EDITORIAL: Timing of MacKay’s drunk driving bill questioned

Justice Minister Peter MacKay introduced a bill in the House of Commons this week that would, among other things, command tougher penalties for drunk drivers who kill people, including a mandatory minimum sentence of six years in prison.

The current minimum sentence is a $1,000 fine.

Almost immediately, the cynics were calling out the timing of MacKay’s Dangerous and Impaired Driving Act, insisting that this is nothing more than an election PR move by the Progressive Conservatives.

That’s hard to argue, considering the government’s summer break is scheduled to begin next week, and by the time it reconvenes, in September, the election will be less than four weeks away.

There is zero chance of this bill being passed prior to the election, and the Tories will promise to prioritize this bill – this bill that THEY introduced – should they be re-elected.

That said, in this instance, timing doesn’t matter. All that matters is that it is time for Canada to get tough on drunk driving. Not “tougher.” Just tough.

A $1,000 minimum fine and no jail time for killing someone while committing a crime is ludicrous. And while the sentences for drunk driving causing death need to be increased, so too do the sentences for basic impaired driving.

Sadly, our justice system is so lean on drunk drivers, the consequences for their actions do not outweigh their actions. Far too many people still refuse alternate transportation after an evening of drinking, because heaven forbid they should have to leave their car somewhere overnight.

And as long as they don’t kill anyone on their way home, what’s the worst that can happen?

Our government’s laws have no teeth when it comes to drunk driving.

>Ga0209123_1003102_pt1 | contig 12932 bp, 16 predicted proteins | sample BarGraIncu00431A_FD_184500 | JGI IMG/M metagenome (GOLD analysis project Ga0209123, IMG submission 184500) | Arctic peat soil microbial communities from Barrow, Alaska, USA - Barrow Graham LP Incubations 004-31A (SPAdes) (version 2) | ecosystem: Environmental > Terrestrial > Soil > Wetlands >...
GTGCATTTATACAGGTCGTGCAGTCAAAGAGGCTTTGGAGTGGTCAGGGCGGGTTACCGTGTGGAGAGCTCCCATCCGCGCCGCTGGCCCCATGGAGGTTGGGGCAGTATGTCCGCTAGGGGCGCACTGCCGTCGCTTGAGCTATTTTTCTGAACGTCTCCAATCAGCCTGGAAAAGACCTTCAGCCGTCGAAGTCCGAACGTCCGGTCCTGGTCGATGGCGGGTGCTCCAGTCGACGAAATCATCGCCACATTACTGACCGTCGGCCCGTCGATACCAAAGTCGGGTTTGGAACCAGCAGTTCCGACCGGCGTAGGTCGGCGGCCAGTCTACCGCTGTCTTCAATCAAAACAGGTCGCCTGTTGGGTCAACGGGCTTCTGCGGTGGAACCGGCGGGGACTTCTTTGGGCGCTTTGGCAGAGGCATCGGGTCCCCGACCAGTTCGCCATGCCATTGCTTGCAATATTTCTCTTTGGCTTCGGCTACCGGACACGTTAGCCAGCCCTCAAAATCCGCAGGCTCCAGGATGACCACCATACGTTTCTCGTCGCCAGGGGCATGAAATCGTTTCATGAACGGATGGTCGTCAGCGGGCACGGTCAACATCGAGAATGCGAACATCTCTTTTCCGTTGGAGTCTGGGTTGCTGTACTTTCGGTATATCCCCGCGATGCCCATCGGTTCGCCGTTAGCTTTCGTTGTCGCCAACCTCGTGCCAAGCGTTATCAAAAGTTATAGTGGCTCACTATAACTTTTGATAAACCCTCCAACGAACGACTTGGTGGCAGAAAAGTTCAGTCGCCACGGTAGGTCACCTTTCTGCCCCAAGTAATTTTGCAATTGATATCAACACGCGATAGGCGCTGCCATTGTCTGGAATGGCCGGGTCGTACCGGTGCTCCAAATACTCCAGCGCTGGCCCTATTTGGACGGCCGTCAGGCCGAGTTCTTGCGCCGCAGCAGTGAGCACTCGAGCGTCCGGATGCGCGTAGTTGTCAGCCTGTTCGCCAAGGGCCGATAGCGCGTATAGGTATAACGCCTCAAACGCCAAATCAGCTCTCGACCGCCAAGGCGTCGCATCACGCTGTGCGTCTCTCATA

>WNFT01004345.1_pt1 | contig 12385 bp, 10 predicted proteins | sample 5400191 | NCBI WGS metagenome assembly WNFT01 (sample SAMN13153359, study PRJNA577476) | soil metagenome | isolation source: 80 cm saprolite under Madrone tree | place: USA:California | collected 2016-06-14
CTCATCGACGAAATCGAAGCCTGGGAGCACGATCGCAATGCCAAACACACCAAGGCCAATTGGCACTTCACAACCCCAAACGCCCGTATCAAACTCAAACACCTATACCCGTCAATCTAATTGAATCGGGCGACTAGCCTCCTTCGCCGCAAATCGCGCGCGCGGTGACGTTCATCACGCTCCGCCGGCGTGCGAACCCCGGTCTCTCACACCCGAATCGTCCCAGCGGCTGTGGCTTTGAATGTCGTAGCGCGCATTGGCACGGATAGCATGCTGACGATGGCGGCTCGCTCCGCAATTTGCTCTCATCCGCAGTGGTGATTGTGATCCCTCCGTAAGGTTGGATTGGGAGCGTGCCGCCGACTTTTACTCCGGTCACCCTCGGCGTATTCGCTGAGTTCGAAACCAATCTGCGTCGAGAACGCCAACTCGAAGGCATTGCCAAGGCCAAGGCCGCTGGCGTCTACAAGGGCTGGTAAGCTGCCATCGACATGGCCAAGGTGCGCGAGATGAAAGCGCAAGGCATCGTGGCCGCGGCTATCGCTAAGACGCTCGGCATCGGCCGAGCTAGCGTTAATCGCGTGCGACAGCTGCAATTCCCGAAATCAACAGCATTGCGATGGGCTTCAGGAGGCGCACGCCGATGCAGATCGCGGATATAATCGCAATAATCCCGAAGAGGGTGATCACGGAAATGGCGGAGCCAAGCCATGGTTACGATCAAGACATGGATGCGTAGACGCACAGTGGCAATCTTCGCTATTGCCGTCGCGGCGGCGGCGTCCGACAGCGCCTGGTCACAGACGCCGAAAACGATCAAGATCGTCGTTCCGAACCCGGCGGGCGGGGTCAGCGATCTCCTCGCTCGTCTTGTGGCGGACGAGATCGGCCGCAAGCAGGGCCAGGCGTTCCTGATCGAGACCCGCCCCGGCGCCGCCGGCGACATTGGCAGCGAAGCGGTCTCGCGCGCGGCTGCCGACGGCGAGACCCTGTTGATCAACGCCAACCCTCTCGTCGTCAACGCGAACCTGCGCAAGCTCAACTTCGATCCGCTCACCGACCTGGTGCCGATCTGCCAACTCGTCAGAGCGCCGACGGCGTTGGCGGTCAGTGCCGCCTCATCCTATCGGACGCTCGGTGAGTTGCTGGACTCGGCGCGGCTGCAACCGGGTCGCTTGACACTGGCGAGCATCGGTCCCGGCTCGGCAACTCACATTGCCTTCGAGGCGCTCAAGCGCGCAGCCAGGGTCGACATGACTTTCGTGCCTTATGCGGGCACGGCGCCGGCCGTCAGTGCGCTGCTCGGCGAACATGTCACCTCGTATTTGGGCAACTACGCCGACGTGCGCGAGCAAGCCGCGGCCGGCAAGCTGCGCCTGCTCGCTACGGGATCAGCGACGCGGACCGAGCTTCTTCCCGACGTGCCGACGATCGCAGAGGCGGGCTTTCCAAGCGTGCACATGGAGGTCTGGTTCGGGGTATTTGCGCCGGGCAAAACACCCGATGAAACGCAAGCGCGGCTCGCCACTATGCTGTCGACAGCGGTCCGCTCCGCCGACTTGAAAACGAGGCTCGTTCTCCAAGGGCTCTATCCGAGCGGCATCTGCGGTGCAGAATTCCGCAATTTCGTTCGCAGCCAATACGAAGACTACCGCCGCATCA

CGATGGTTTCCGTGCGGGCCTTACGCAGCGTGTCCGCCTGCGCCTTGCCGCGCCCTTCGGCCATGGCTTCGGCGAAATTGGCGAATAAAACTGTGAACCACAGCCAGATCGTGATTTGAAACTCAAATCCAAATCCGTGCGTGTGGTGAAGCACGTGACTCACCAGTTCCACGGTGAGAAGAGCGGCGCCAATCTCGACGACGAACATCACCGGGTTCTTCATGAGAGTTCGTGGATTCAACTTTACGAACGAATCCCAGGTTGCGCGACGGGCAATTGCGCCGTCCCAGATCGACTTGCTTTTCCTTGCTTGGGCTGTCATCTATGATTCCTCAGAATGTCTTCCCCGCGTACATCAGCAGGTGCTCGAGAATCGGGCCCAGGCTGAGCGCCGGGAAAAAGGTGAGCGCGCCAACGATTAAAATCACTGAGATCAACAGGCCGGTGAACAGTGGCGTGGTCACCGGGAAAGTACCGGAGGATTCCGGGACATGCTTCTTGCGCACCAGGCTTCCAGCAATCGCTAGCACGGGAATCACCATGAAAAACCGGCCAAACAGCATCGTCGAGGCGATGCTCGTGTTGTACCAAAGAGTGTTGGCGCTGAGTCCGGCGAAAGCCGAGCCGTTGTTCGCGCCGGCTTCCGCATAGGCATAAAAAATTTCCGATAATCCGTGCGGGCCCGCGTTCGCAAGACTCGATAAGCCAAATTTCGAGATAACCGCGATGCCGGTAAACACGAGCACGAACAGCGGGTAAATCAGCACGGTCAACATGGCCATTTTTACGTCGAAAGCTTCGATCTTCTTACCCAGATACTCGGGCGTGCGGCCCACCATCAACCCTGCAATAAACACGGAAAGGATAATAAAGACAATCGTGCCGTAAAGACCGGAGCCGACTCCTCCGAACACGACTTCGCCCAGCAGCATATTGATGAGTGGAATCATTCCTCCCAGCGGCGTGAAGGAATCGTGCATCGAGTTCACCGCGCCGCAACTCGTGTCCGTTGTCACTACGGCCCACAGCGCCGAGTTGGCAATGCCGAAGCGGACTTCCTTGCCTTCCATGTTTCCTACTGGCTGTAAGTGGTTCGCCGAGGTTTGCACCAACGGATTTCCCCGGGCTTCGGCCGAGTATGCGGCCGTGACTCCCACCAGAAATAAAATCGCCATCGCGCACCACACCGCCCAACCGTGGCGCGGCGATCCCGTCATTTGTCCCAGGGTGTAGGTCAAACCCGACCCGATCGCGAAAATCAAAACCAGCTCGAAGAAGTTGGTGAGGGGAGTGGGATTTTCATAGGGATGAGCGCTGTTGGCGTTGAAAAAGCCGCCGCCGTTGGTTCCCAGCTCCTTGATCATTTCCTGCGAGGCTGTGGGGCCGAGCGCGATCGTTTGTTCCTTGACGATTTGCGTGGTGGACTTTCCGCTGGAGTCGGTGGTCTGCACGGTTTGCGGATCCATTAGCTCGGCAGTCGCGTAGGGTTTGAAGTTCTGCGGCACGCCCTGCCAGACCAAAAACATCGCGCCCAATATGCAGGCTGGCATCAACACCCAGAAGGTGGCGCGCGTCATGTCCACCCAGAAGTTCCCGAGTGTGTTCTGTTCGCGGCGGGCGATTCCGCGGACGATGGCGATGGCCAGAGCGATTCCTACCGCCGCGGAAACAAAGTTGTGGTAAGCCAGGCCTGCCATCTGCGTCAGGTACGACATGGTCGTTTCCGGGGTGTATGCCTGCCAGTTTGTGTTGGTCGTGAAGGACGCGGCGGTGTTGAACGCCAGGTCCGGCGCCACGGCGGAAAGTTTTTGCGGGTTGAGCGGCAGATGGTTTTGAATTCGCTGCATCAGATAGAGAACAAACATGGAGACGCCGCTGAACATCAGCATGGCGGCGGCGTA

The bill introduced by MacKay goes a long way to changing that – not only for drunk driving causing death, but also for the basic act of impaired driving, as well as mandatory jail time (minimum 30 days) for drunk driving causing bodily harm (but not death).

Yes, the timing is poor, and no, it won’t become law soon enough to prevent the next killing of an innocent victim at the hands of a drunk driver. But it is progress.

 

Just Posted

Bike helmets, tools donated to Santa’s Workshop

Cross Canada Cycle Touring Society and Canadian Tire embraced the season of giving

Annual labyrinth walk welcomes the festive celebration of lights season

Take a break from the commercial activity of the holiday season and… Continue reading

Strong winds to hit B.C.’s south coast

Western regions may see winds of up to 80 km/hr

Courtenay family looking for help after baby born two months premature

A GoFundMe page has been set up as a difficult pregnancy and a long stay in Victoria have left the family struggling to get by

VIDEO: Ex-NASA engineer pranks mail thieves with glitter bomb trap

Package thefts are common this time of year, but YouTuber Mark Rober used his engineering skills

Lightning top Canucks 5-2 in feisty battle

NHL’s No. 1 team too much for Vancouver

Bear cubs try to take Vancouver Island woman’s Christmas cookies

Incident happened in the early-morning hours today, Dec. 18, in Nanaimo

FortisBC says you can return to normal gas use following pipeline fire

Utility says increased pipeline capacity, warmer weather have allowed supply to reach normal levels

CSIS collected info on peaceful groups, but only in pursuit of threats: watchdog

Security Intelligence Review Committee says fears unjustified after reviewing evidence, testimony

Canada ranks 16th on annual gender gap list

This is the second year Canada has placed 16th in the World Economic Forum’s list

VIDEO: Tornado rips through city west of Seattle

Reports indicate five to seven homes damaged in Port Orchard, Wash.

Trial date postponed for man charged with killing Abbotsford police officer

Oscar Arfmann’s trial pushed back from January to May 2019

Privacy watchdog says legal cannabis buyers should use cash, not credit

Some countries could bar entry to individuals if they know they have purchased cannabis

Most Read